Both drug use and AIDS were rare in Russia until the fall of the Soviet Union in 1991. Several factors coincided to bring about an epidemic first of drug addiction, then of HIV. Over the past 10 years world heroin production increased fourfold, according to UNAIDS, largely as a result of civil war in nearby Afghanistan. When warlords turned to opium production to finance their fighting, supplies of heroin traveled along new smuggling routes through Central Asia to Russia and Eastern Europe. The drug found fertile ground in a society that was struggling to reinvent itself after the collapse of the Soviet system, which had ruled for more than 70 years. Since the mid-1990s inflation has jumped from 7 to 22 percent and the percentage of those living below the poverty level has increased from 25 percent to about 40 percent. Almost 9 percent of the people are unemployed, according to the CIA’s World Factbook 2002. Underemployment is rampant and many young people are disaffected by the poor economy and lack of jobs.
At first, according to Kozlov, there was official as well as societal denial that there could be a health crisis. “There could be no AIDS because Russian people had no sex,” he says with more than a little irony. And the initial low infection rates and slow progression of the epidemic lulled health officials into a false sense of security. “It was so slow that it was not important.” Stigma also played a role—AIDS was seen as affecting only people on the margins of society—drug addicts, prostitutes and homosexuals.
Now, there are two figures that bear watching, Kozlov says. One shows that 0.74 percent of college dormitory residents have HIV/AIDS. “That is very big for us. Among sexually active young people, almost 1 percent have HIV,” he says. “The other figure from our studies shows that 37 percent of drug users have HIV.”
Kozlov believes these figures show a need for greater awareness of the risks of AIDS and says Russia has begun mobilizing resources to prevent its transmission. “We are studying scientifically based interventions, we are training teams of researchers and social workers and we are working on federal programs which will involve the whole educational system from higher education to elementary education. This is our idea—to bring preventive messages to people,” he says.
Behavior and prevention are on Shaboltas’ mind as she applies techniques first developed for advertising in her survey of dormitory residents. “This idea is not new,” she says. The model for her survey and the intervention that will follow were first used as marketing tools to encourage consumers to accept new products. Here they will be employed to nudge people into healthy lifestyles. Shaboltas’ target is risky sexual behavior. “Our goal is to increase condom use and reduce unprotected sex with both casual and steady partners,” she says.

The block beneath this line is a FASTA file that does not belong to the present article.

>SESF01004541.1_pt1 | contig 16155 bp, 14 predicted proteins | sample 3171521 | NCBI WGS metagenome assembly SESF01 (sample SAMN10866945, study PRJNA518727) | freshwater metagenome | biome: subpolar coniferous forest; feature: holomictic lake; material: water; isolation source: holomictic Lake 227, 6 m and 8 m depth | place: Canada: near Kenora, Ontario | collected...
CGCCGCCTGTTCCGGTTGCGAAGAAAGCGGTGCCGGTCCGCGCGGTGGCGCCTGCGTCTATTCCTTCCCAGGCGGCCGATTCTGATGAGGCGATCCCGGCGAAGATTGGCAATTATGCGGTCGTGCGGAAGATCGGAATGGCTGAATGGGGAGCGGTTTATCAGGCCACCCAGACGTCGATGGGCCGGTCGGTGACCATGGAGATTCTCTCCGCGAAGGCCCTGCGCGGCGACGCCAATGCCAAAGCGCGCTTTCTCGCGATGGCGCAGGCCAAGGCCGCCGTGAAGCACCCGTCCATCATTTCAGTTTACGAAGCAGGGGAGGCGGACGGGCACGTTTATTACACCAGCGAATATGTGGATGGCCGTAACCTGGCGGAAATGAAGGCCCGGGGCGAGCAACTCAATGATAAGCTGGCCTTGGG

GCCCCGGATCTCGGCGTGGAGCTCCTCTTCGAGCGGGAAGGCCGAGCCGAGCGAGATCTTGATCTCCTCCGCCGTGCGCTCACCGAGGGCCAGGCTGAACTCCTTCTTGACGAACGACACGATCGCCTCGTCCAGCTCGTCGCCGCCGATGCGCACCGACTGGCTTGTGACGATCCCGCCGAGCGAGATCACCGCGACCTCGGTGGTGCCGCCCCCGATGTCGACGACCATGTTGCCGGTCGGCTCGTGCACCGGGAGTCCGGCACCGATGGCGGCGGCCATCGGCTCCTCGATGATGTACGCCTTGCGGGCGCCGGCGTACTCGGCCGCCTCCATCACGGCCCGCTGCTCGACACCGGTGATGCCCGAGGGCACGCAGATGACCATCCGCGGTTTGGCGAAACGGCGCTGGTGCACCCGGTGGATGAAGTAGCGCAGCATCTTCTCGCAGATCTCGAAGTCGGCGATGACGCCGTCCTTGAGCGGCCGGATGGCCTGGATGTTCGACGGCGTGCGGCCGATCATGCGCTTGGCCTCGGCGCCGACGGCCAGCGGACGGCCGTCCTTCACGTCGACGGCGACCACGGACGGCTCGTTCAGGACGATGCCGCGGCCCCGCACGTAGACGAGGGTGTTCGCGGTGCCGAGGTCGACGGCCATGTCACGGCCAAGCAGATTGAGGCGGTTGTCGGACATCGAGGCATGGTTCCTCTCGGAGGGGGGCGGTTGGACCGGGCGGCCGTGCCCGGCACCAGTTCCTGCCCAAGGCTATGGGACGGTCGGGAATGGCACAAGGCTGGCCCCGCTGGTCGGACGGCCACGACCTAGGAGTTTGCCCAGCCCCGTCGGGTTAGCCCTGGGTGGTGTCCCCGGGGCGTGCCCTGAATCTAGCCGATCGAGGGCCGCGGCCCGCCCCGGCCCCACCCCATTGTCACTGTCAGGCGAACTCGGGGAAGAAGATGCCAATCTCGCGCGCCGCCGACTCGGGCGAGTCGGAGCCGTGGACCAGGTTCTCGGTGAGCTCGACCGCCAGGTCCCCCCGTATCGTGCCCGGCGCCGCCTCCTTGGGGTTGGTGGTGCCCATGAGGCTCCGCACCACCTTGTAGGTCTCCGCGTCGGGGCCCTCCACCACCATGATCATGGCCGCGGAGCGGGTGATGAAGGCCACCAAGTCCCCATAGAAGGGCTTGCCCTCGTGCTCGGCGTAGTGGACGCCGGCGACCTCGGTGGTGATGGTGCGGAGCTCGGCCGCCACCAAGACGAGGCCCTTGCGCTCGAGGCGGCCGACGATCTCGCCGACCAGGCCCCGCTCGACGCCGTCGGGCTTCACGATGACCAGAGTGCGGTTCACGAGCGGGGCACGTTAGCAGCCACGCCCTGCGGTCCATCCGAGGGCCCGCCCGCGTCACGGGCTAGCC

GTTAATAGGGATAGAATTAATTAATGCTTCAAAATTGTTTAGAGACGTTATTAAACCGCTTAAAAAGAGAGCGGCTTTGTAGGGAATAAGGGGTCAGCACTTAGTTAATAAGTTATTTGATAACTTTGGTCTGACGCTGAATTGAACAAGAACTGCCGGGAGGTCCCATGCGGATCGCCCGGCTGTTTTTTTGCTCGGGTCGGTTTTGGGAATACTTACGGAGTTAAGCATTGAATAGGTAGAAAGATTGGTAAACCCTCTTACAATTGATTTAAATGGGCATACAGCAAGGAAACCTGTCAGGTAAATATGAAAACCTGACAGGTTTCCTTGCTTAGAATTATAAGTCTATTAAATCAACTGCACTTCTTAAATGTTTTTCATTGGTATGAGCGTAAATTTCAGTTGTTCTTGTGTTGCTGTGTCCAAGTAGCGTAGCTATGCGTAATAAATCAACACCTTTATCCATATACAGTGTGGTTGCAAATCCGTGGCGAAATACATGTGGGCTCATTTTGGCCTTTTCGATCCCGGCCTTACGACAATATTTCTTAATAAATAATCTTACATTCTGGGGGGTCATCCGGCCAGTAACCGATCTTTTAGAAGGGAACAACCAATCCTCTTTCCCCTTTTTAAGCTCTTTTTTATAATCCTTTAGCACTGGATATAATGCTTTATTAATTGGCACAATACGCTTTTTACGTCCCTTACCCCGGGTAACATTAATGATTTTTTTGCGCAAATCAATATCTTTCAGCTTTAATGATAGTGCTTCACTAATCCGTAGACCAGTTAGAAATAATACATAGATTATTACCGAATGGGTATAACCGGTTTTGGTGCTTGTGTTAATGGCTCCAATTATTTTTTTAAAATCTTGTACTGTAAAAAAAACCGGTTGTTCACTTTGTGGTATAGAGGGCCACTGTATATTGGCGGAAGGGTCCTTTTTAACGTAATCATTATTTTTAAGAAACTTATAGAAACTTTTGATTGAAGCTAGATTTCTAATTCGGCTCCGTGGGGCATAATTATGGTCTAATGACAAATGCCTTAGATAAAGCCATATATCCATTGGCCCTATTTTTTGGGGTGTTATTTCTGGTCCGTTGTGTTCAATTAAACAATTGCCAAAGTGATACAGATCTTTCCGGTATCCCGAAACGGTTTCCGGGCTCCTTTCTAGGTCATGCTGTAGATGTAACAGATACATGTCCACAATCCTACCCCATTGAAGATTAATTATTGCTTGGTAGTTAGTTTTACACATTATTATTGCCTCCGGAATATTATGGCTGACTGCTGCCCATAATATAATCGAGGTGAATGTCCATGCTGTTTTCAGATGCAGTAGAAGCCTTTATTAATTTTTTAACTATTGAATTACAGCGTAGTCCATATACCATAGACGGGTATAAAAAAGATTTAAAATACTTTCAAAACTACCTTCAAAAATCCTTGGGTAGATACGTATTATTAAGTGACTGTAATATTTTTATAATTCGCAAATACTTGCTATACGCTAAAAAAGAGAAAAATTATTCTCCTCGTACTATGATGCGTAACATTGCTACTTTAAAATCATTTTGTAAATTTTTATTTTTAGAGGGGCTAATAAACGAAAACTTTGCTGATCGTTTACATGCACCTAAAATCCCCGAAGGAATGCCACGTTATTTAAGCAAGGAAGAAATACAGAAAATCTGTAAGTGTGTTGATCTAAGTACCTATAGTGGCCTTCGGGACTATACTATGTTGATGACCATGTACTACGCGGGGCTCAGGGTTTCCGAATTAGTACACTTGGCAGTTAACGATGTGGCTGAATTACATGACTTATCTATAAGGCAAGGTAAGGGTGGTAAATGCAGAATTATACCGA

Looking for leaders
Shaboltas’ experiment on this fall night is more than a mere popularity contest. Her graduate students have spread out through the top two floors of the five-story building, asking students to put the name of a good friend on each of five cards. After a couple of hours of knocking on doors, Shaboltas is pleased with the results. Her students have collected more than 100 cards and found the dormitory residents generally receptive to the survey, despite those who write in Vladimir Putin.
Shaboltas’ next task is to sort through the cards for the names that crop up most often. These are the students who will be designated, in the jargon of the survey, as popular opinion leaders. Shaboltas will then attempt to recruit them to a subtle program for increasing HIV/AIDS awareness. “We will go to these people and say, ‘Would you like to do something for your community in HIV prevention and participate in training?’ ” she says. The training—five sessions of up to two hours—provides basic information on HIV and its transmission as well as advice on how to provide prevention messages in conversations with friends and neighbors.
To be effective, the opinion leaders need only be themselves. “They should behave naturally,” Shaboltas says. “They should put prevention messages into everyday conversations, using a lot of their own experiences. They could say they have their own risk for HIV. They should not behave as experts. They should just talk.”
Shaboltas and Dyatlov, working with CAIR’s Anton Somlai, Ed.D., plan to repeat the program at 20 dormitories, where 2,000 students are expected to participate in the study. Ten dorms will serve as controls, while the other 10 will undergo this intervention. Rather than rely on self-reported data to gauge results, the investigators have turned to hard science to determine whether behaviors have changed. Laboratory techniques including ELISA, PCR and Western blot will determine the presence of sexually transmitted pathogens.
Nadia Abdala, D.V.M., Ph.D., an associate research scientist at Yale, is working with the laboratory at the Biomedical Center to analyze blood samples donated by volunteer participants in the survey—one at the start of the intervention and a second one a year later. “That is where we want to see a drop in risky behavior,” says Abdala. “Studies in St. Petersburg have shown that people can be very misinformed about how HIV is transmitted, or they might have a negative attitude toward condoms or not know how to use condoms safely.”
Such a marriage of the basic and social sciences, microbiology and psychology, is one of the main lessons Shaboltas brought back to St. Petersburg from Yale. “For us that was a new area,” she says. “I had never been involved in collaborative work with specialists from other sciences. AIDS, because of its nature, is a multidisciplinary problem.”
With Russian physicians and social scientists beginning to work together, Kozlov believes all these efforts are essential to fight the epidemic. “We must contain it,” he says. “We have no choice.” YM